Q: Mom always cooked our Thanksgiving turkey with the stuffing inside, but I’ve heard that can be dangerous. Why?
A: Have you ever noticed that sometimes when you’re preparing to remove your favorite cake (ahem, vegan and sugarless, of course) from the oven, and the surface is flaky, golden and perfect, but when you poke it with a toothpick, it’s goopy in the middle? There’s your answer.
With oven-baked foods, the outside cooks first because it’s closer to the heat. So when you stuff the bird before baking, it’s possible to fully cook the meat of the turkey while undercooked and potentially bacteria-laden drops of turkey juice linger in the stuffing inside the cavity. The safest option is to cook the stuffing separately and, if you prefer to serve it inside the turkey, insert it after the bird is cooked.
You can also stuff the bird for flavor (with oranges, onions, garlic and herbs, for instance) and later discard that stuffing. Then you separately cook the dressing that will be eaten.
If you insist on cooking it all together but aren’t in the mood for a nice helping of Salmonella with Thanksgiving dinner, use a baking thermometer. Cook the turkey at 325 degrees Fahrenheit or higher and make sure the core of the stuffing reaches at least 165 degrees to kill bacteria.
Q: Is there a safe way to thaw frozen meat that doesn’t take forever?
A: First things first: Don’t leave the meat on the counter to thaw and don’t soak it in hot water. With those thawing methods, the meat could easily reach a “danger zone” temperature of 40 to 140 degrees Fahrenheit—warm enough for bacteria to multiply quickly. Instead use one of these three safe methods:
1. Refrigerator. The safest but slowest way is to thaw meat in the fridge. Allow 24 hours of thaw time for every five pounds of meat. The benefit is that your item can stay in the fridge raw for a while: a day or two for seafood, ground meat or poultry, and three to five days for cuts of red meat.
2. Cold water. Place your meat in a sealed, leak-proof package. Submerge it in cold tap water and change the water every 30 minutes. It should take about an hour to thaw small packages of meat, and two to three hours for a 3- to 4-pound package. Turkeys need about half an hour of thawing time for each pound, and then you should cook the defrosted meat right away.
3. Microwave. Be aware that the microwave can start to cook parts of the meat, which puts it in the danger-zone temperature, so it must be cooked immediately after thawing.
Not loving these options? There’s a bonus method: Don’t thaw! It’s perfectly safe to cook frozen meat or poultry; just allow about 11/2 times as long as it would take to cook the thawed version. The texture will seem a little different, but some chefs actually swear by starting with, for example, a frozen steak.
Q: What’s the scoop on cutting boards? Is wood superior? What’s the best way to clean them? And do I need separate boards for vegetables and meats?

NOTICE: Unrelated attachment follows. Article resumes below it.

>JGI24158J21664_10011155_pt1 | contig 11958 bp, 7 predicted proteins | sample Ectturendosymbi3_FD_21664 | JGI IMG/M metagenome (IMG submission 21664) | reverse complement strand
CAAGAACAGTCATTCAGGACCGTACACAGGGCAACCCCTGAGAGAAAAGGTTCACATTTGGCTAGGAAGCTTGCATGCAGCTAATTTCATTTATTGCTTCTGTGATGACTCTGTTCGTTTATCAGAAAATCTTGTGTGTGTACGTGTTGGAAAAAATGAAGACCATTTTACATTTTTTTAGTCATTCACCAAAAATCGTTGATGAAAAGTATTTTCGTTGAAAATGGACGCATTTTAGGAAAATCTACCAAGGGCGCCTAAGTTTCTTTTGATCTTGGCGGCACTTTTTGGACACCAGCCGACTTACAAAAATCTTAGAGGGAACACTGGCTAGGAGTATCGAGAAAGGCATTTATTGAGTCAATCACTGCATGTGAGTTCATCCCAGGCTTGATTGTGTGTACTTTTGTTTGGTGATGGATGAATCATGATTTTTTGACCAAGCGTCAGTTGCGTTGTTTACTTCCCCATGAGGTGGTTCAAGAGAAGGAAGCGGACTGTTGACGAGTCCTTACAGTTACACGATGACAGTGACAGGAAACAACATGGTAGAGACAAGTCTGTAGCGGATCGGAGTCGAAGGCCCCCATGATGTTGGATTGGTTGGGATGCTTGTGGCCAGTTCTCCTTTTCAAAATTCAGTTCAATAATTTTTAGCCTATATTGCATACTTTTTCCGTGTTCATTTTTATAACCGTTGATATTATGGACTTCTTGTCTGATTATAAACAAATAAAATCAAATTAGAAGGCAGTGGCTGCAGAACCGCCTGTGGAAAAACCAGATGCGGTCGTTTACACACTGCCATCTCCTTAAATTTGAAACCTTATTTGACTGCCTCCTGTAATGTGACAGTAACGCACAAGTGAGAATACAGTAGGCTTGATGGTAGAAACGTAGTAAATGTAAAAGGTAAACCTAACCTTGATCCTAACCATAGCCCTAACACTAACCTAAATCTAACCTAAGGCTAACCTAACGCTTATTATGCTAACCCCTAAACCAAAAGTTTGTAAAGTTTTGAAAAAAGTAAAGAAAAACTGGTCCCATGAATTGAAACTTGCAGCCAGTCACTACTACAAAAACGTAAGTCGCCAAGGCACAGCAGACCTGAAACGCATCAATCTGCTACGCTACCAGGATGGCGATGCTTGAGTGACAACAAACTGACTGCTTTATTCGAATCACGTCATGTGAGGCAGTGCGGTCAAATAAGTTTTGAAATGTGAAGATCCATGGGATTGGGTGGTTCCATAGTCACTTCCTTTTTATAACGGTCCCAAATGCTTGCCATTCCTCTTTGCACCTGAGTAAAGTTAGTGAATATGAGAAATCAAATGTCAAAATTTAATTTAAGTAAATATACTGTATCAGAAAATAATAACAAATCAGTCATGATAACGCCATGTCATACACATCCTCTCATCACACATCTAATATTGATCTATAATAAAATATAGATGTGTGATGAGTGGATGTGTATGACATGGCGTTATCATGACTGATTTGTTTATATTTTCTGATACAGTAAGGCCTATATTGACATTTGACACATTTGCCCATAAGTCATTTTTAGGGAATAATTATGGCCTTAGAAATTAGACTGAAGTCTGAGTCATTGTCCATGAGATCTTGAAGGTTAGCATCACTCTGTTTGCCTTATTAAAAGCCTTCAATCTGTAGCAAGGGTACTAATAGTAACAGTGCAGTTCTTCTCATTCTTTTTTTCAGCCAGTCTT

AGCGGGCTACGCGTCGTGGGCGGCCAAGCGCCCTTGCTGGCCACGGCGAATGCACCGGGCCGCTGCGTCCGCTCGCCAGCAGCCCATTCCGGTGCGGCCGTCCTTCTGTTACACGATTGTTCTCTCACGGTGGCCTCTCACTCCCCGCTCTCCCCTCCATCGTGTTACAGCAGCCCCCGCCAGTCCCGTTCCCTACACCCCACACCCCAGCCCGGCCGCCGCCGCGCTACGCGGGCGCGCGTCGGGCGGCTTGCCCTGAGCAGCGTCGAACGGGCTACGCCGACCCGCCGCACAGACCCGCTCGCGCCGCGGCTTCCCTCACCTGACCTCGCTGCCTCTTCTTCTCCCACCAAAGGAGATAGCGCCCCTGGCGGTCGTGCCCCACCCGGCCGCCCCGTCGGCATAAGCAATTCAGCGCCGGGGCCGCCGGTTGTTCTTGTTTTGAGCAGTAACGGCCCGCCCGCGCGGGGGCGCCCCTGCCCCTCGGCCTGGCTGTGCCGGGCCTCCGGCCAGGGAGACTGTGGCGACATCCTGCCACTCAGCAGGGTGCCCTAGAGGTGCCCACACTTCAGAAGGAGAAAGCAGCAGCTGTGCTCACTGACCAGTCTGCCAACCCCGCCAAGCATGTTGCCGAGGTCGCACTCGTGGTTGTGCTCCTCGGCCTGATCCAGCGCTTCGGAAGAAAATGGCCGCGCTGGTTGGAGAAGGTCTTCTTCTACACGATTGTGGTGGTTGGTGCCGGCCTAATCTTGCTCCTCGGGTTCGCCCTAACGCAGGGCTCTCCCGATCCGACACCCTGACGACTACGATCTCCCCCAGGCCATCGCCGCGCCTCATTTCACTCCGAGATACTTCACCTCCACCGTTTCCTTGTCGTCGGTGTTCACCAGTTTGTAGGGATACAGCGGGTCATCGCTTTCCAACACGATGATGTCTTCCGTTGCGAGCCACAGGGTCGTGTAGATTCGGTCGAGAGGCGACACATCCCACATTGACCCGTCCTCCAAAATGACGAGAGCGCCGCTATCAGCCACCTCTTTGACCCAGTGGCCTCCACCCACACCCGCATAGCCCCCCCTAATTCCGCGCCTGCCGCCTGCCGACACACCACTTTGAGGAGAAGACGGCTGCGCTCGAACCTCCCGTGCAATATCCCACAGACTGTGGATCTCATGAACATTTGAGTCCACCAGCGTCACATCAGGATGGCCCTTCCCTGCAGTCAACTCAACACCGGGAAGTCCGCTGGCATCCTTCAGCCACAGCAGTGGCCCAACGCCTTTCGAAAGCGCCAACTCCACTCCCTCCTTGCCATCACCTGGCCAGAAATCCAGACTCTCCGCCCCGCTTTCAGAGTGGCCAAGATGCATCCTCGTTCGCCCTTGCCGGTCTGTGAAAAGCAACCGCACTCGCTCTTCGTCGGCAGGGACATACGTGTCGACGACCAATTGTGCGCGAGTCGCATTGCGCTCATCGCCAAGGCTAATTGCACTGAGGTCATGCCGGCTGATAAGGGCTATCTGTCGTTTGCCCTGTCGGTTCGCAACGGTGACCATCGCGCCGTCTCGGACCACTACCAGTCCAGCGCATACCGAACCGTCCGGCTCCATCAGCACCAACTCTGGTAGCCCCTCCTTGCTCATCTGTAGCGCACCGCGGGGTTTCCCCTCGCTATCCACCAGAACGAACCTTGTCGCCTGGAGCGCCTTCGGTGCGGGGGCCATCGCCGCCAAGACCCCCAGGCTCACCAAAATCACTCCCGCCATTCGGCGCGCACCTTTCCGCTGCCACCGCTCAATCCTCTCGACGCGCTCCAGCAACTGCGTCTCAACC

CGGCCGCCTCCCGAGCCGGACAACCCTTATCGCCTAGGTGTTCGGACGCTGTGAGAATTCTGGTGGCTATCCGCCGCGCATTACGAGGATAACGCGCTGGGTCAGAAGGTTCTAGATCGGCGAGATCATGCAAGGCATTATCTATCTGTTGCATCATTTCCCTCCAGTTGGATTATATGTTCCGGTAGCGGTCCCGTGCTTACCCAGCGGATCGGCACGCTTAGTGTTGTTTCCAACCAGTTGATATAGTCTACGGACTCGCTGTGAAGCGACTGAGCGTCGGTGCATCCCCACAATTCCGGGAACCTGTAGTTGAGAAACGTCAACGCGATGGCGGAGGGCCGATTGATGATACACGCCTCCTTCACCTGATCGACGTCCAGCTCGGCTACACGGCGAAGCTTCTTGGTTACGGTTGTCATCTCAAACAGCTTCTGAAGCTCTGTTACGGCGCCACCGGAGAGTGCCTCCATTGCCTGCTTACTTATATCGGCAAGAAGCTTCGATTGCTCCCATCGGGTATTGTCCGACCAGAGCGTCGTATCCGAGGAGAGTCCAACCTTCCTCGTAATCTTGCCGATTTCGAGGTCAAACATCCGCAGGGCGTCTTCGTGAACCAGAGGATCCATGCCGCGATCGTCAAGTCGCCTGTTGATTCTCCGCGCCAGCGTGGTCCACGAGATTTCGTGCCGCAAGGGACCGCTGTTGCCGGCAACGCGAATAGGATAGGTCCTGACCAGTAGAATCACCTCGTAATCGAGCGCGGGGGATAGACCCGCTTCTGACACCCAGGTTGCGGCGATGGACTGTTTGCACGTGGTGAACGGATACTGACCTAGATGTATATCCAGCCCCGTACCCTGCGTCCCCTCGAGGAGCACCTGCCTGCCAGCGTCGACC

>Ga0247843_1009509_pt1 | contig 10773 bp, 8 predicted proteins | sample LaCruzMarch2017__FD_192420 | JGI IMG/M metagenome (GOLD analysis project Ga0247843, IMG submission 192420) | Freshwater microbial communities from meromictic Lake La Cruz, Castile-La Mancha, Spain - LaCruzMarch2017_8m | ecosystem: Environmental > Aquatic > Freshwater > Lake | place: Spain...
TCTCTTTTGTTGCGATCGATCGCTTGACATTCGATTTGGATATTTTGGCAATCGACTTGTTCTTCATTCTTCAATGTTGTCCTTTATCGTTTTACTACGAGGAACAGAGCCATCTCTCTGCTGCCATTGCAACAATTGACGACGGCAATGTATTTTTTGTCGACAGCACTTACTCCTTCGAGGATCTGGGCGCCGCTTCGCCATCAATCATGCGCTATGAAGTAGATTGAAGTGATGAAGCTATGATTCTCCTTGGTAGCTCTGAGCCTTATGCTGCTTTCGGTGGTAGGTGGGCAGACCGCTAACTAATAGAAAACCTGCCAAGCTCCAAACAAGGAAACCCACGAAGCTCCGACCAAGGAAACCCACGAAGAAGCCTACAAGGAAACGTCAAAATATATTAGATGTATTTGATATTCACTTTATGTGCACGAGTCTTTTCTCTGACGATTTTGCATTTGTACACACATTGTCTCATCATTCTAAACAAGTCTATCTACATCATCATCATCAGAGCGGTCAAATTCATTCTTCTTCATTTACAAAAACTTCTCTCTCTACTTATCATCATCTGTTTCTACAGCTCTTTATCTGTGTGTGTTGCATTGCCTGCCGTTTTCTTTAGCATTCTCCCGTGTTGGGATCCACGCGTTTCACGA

A: Wooden cutting boards may be safer than plastic, possibly because wood has a natural bacteria-killing property. Plastic is easier to sanitize than wood, though, because you can toss it in the dishwasher. With wood, use hot, soapy water; scrub thoroughly; and let it dry completely before using again. We recommend using disposable cloths (Clorox wipes are one example), not sponges, to wash your boards; toss them after one use. You can also disinfect boards by wiping with 3 percent hydrogen peroxide or spraying with white vinegar.
As for separate boards, it’s a great idea. Use one for meats that you’re careful to sanitize afterward and one for vegetables, fruits, bread and other not-so-germy foods that you wash after use but not quite as obsessively. (Yes, you can chop veggies on a sanitized board you’ve previously used for meat, but separate boards are an easier way to ensure your ingredients and your dining companions stay safe.)
Replace your cutting boards when they have a large number of deep grooves, which may be once every couple of years or more often.
Q: Is it safe to eat moldy cheese if you cut off the mold?
A: The general rule is the softer the cheese, the more dangerous it is if mold is growing on it. The issue of cheese and mold can be confusing because molds are actually used in making a lot of cheeses. Some soft cheeses such as Gorgonzola and Roquefort have visible blue and green molds that give the cheese its tangy flavor; others like brie have a “blooming” white rind that continues to grow even after you’ve stuck it in the fridge. Those types of molds are fine.
But if surface mold appears that isn’t part of the natural manufacturing process, it probably isn’t the friendly kind. For those soft cheeses, surface molds that weren’t there when you bought it (other than a potentially expanding white rind) mean it’s time to toss the whole thing.
The same goes for spreadable or gooey cheeses (cream cheese, goat cheese, cottage cheese): Mold threads its roots deep into these more yielding surfaces and, unlike with hard cheeses, can sneak its way around the entire cheesy mass. Plus, if there’s mold, there’s a chance that unpleasant bacteria such as Listeria or E. coli is growing alongside it.
Be vigilant with shredded, sliced and crumbled cheeses, too, and chuck ’em entirely as soon as you spot any funky colors.
With hard cheeses such as cheddar, Swiss and Parmesan, mold has difficulty penetrating deeply, so cut 1 inch out around the mold and 1 inch deep. (Don’t just scrape it off!) Then clean your knife and cutting board well before slicing the rest of the cheese if they’ve had contact with the mold.
Oh, and don’t forget to melt it! There’s no sanitary benefit, but we all know cheese is better when it’s melty.
This article appears in the November 2015 issue of SUCCESS magazine.